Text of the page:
Loss Of Composure

Through the first 17 games of the 2014-15 season, West Virginia’s men’s basketball team has maintained its composure. That admirable streak crumbled into dust during the Mountaineers’ 77-50 loss to Texas on Saturday.

Throughout most of this season, Bob Huggins’ squad has faced adversity and tough stretches with resilience and character. While the Mountaineers are by no means a team without flaws, they routinely fight through bad times, and mostly, if not always, see good things result. Against the Longhorns, however, WVU appeared to begin the game in a different frame of mind – one that ran totally counter to its recipe for success this year.

It started early in the game, with a good bit of woofing between WVU’s Devin Williams and TexasJonathan Holmes. Both were called together for a consultation with official Steve Olson, but that didn’t calm Williams down, and it affected his play. In addition to continuing the verbal sparring, he turned the ball over five times (at least two were unforced errors) missed half of his free throw attempts and fouled out with just 20 minutes of action to his name.

Whether Williams’ issues were the spur for more loss of composure or just the initial symptom is debatable, but there’s no doubt that it spread. Jonathan Holton, whose emotions are evident for all to see, also grew frustrated with play, and got a technical foul of his own later in the half, which also contributed to his eventual disqualification. Holton played just eight minutes in the game, meaning that even without the technical he averaged more than a foul for every two minutes of action. That has been a recurring problem for Holton, but there’s no doubt that his emotions got the better of him in this game.

In addition to these obvious examples, WVU also showed its loss of cool in other ways. It committed 17 turnovers, and six or seven of those were absent any defensive pressure at all. The Mountaineers simply threw the ball away, either out of bounds or directly to Texas defenders. Those giveaways set up the Longhorns for 21 points, which, compared to WVU’s far-fewer-than-normal eight points off turnovers, paving the way for the blowout. The Mountaineers also failed to execute against Texas' 2-3 zone despite repeatedly getting the ball into the high post, which usually results in good things for the offense. Indecisiveness, rushed shots and hurried or late passes all testified to the fact that the Mountaineers were frazzled, frustrated, or a combination of both.

Finally, for the first time this year, WVU lost the effort battle. The Mountaineers showed a few faint signs of life when Jevon Carter hit three consecutive 3-point shots to cut UT’s lead to 11 with 12:33 to play, but that proved to be WVU’s last field goal until a garbage time lay-up by Juwan Staten with 1:08 to play. When Texas responded with four free throws and a hoop to push the margin back out to 14, the Mountaineers pretty much folded their tent. This was evident in the body language of many players on the team, both on the court and on the bench. Encouragement and support for teammates was mostly absent, and extra effort on defense was non-existent, resulting in a parade of dunks and free throws for the home team.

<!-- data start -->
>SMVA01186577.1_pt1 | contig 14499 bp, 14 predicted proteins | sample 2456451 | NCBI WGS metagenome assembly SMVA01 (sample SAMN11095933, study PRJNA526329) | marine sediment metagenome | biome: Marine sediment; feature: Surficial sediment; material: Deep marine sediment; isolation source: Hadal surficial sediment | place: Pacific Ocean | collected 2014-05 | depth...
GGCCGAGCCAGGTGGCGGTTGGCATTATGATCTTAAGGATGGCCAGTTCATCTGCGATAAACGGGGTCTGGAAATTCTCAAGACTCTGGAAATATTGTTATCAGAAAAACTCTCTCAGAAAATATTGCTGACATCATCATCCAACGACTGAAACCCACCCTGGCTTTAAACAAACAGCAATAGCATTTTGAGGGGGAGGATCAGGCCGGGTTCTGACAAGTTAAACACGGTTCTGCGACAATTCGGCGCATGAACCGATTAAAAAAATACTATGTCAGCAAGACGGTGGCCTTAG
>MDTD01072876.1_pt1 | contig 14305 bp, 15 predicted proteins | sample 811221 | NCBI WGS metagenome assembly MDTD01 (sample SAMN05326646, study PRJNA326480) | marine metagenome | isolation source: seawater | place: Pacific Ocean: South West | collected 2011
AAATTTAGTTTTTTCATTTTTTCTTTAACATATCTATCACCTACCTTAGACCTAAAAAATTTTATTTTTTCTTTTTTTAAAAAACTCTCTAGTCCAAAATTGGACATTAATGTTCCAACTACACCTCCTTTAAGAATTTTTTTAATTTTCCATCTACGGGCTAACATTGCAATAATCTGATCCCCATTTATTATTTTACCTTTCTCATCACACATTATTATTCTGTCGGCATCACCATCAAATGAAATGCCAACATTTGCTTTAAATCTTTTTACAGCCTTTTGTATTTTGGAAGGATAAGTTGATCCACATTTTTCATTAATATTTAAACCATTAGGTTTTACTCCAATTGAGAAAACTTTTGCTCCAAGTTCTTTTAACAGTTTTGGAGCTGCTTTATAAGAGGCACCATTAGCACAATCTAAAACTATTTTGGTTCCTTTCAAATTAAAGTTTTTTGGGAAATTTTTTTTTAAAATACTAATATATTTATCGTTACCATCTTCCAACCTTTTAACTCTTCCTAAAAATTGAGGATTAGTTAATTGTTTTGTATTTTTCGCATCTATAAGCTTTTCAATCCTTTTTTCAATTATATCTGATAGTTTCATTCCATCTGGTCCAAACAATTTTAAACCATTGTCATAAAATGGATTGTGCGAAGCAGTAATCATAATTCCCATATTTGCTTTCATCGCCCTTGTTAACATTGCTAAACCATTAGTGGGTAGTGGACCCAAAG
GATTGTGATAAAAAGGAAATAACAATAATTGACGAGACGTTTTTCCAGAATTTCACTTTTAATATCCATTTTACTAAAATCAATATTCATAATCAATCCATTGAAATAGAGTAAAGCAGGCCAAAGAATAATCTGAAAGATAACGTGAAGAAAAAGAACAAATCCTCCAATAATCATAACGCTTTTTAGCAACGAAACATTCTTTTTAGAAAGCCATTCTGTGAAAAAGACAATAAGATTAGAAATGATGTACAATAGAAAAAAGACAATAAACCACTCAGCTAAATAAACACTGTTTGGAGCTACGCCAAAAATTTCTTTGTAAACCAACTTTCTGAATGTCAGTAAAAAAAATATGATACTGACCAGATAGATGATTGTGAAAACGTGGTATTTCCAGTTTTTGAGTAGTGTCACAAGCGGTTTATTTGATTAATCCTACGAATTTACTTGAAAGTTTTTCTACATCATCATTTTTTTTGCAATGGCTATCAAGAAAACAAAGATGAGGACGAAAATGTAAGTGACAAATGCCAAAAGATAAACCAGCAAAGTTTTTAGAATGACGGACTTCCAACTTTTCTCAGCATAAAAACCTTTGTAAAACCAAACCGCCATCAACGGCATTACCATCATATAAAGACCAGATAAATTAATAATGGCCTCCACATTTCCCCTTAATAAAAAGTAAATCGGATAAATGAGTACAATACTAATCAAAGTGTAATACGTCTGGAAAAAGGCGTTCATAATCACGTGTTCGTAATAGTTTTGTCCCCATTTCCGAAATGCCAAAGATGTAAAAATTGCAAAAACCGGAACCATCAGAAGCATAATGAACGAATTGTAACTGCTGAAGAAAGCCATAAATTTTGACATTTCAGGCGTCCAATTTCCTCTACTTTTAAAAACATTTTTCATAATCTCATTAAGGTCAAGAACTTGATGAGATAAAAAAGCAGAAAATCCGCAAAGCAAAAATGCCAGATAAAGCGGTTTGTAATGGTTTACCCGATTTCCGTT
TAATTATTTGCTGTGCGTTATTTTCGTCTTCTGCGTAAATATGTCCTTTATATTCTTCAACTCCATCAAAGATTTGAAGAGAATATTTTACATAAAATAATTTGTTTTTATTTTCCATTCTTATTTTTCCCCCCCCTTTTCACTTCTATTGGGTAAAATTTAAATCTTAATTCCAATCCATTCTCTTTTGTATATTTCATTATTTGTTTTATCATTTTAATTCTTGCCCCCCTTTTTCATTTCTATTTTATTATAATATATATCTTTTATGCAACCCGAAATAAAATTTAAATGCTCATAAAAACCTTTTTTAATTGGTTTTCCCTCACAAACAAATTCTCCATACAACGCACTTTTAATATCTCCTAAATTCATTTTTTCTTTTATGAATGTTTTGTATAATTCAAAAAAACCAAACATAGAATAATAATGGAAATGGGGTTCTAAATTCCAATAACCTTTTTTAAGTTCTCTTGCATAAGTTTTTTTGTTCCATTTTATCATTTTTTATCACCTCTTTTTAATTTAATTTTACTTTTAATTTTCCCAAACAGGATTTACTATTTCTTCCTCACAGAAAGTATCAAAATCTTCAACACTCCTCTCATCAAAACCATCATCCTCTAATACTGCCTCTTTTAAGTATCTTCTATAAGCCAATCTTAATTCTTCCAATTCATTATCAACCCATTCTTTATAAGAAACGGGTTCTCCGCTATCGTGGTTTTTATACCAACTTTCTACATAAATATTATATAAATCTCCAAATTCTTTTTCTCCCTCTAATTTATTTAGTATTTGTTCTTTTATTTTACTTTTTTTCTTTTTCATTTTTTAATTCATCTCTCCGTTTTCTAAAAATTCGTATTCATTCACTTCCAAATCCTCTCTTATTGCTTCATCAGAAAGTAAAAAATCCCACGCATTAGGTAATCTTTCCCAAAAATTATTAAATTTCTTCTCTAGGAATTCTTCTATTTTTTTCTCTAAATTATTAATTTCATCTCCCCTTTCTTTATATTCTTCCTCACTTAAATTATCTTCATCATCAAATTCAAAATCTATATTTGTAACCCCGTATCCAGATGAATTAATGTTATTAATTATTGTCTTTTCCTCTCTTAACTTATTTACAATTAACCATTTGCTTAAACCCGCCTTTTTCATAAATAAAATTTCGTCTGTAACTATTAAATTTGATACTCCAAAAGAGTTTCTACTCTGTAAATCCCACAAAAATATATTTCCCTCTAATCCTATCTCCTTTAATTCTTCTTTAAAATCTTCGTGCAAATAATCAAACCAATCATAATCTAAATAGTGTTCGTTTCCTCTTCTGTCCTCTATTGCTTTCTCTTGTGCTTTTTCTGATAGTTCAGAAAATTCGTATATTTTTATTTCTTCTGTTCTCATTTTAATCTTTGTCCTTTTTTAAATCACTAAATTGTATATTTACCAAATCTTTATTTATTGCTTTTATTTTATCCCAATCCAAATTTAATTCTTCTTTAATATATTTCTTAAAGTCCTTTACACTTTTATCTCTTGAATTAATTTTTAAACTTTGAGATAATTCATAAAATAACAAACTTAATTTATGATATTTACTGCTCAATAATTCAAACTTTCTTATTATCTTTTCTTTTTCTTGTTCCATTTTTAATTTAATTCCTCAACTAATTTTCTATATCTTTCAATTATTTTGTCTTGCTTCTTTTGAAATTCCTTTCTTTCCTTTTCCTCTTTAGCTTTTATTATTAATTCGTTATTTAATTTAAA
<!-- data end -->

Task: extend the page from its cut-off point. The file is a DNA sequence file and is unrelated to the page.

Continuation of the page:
The collapse and loss of composure was all the more surprising as it hasn’t been evident at all in West Virginia’s makeup this year. The two prior losses and stretches of bad play could be assigned to poor shooting or bad halfcourt execution, but WVU hadn’t let that affect its effort or intensity, at least up until now.

Will this turn out to be a one-time event, or does it mark the start of something different? When wins come frequently, as they did with a pair of seven game streaks, frustrations are lessened, and all seems right with the world. String together some losses, though, and those small annoyances can turn into big ones, and cause a cascade of problems. West Virginia fans (and coaches) are very familiar with that, having watched it play out over the last couple of seasons.

The good news, or, at least, the optimistic observation, is that there have been no indications of that sort from this year’s team. Veterans have provided good leadership, and newcomers have joined together with them to form a team that is clearly greater than the sum of its parts. When we look back on this game at the end of the year, it very well could turn out to be just a blip on a season of success. The next time WVU has a long scoring drought or things don’t go so well, however, the team’s reaction to it will certainly be something to watch.

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